The Jewish Foodie Behind The Black Ant


Don’t complain about the bug in your soup — it’s supposed to be there. The Black Ant, a modern Mexican restaurant that opened in May, might be the most treif restaurant you can find.

Located in the East Village, on Second Avenue between Third and Fourth streets, the menu is crawling with unlikely critters. The corn-juice-and-herb cocktail arrives with an ant-salt garnish. Crispy grasshoppers come loosely tucked under cheese and fresh salsa in a crispy tortilla in the Tlayuda con chapulines. A plate called maiz y tierra brings vegetables, purees and flower petals, finished with ant dust and gusanos de maguey, a.k.a. the worms found in mescal liquor. The signature guacamole is much like any other guacamole — minus the parade of ants.

“A special excitement and curiosity accompanies trying bugs for the first time,” said Cliff Freid, restaurant co-owner who was raised in a “traditional” Jewish household. Freid, who grew up in Riverdale (and whose mother was a “faithful Jewish Week reader”), spoke about the radical difference between the Ashkenazi Jewish food of his upbringing and the modern Mexican cuisine he works with as an adult.

“My grandparents are from Russia and Poland, so I grew up on gefilte fish, borscht, matzah balls, you name it,” said Freid. Cooking at the cutting-edge of Mexican food was “a radical change. The two foods are from two different worlds,” he said. “But I have developed a great fondness for these new tastes. My absolute favorite is our black ant guacamole.”

His 19-year-old daughter, however, won’t go near it. “No way,” he said, laughing. “I thought about trying to sneak it by her, but she’d get very angry.”

Though Freid, 44, has been working with different types of food for 17 years, he reserves a special place for the Jewish food of his youth. “I have ‘chai’ tattooed on my body,” he said. “I will always hold Jewish traditions near to my heart.”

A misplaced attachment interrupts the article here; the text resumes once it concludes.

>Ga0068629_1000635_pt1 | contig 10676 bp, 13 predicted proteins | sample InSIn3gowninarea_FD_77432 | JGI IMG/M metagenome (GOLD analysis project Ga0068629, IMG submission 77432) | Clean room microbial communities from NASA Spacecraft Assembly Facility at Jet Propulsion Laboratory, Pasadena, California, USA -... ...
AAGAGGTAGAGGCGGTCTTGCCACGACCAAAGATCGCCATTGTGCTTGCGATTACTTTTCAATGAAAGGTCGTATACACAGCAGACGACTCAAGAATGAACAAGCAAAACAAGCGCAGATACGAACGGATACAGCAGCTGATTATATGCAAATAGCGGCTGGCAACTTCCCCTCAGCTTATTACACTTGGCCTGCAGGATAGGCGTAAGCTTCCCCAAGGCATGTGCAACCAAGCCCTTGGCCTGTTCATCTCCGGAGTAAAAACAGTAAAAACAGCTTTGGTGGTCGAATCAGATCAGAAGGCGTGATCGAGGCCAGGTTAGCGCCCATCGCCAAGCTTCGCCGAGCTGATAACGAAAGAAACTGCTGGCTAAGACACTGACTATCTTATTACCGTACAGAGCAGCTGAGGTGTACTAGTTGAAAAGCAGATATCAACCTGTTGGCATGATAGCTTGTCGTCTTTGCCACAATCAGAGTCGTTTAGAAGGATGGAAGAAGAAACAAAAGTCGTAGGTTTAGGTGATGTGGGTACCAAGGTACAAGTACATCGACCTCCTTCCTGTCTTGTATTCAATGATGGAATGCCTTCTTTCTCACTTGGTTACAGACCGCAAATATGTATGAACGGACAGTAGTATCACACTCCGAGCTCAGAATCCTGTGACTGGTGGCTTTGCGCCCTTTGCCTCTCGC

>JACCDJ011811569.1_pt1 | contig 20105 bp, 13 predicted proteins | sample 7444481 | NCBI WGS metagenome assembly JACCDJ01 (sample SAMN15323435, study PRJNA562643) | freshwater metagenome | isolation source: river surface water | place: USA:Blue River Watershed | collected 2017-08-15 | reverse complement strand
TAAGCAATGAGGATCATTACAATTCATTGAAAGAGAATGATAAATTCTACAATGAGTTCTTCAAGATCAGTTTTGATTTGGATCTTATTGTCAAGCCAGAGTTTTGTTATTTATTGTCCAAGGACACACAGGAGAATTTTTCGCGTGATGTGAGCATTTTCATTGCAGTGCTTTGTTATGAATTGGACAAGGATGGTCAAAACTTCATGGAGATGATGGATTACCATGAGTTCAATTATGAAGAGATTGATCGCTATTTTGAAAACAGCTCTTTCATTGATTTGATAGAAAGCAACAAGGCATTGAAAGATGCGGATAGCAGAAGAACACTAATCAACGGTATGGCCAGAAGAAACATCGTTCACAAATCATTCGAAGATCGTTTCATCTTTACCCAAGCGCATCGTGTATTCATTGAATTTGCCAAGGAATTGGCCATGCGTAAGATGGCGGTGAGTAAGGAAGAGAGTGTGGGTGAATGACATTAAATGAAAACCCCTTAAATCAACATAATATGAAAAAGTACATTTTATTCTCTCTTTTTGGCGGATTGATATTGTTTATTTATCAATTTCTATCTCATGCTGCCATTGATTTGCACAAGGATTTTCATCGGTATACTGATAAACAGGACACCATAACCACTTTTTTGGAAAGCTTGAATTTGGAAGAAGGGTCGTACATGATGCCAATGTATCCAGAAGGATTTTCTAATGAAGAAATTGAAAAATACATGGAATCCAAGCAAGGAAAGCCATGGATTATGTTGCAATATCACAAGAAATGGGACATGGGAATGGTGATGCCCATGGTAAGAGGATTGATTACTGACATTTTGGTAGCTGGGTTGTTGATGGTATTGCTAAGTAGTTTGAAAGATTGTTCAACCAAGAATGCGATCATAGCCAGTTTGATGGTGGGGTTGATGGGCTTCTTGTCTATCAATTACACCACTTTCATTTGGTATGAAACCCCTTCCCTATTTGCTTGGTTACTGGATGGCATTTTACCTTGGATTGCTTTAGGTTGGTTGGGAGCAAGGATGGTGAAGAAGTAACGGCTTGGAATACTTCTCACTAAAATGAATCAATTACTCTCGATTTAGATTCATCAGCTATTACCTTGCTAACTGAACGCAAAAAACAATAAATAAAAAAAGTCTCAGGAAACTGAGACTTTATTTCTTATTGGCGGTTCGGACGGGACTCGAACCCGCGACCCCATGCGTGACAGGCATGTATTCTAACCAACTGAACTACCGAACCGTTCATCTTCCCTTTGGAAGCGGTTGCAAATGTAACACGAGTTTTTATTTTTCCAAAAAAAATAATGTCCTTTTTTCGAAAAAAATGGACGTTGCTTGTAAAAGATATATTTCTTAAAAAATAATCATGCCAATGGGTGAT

Though the age-old diatribe against bugs found in Leviticus has been boldly thrown aside (“And any creeping creature that creeps on the ground is an abomination; it shall not be eaten” Lev. 11:41), the Black Ant is not treif for the sake of treif.

According to food experts, eating insects, officially termed entomophagy, is the way of the future. Economically viable, environmentally friendly and nutritionally rich, bugs are a completely viable food source that could become increasingly more vital as our natural resources are stretched. Nutritionists have long been impressed with the high-quality protein that insects deliver; a serving of grasshoppers contains about as much as chicken or beef but with less fat and more calcium. And though the practice still may seem foreign in the United States, 2 billion people worldwide are already snacking on insects as part of their daily diet.

Since its opening, the Black Ant has been impressing food critics, scoring mentions in The New York Times and New York Post. “This quirky establishment’s creativity is evident,” a review in the Latin Kitchen proclaimed. The restaurant matches “both its trendy neighborhood and surprising flavor combinations.”

Though some grasshoppers are kosher, it’s unlikely that the OU will be making an appearance at The Black Ant anytime soon. That’s one too many sheratzim (the biblical term for creepy crawlers) in the lettuce.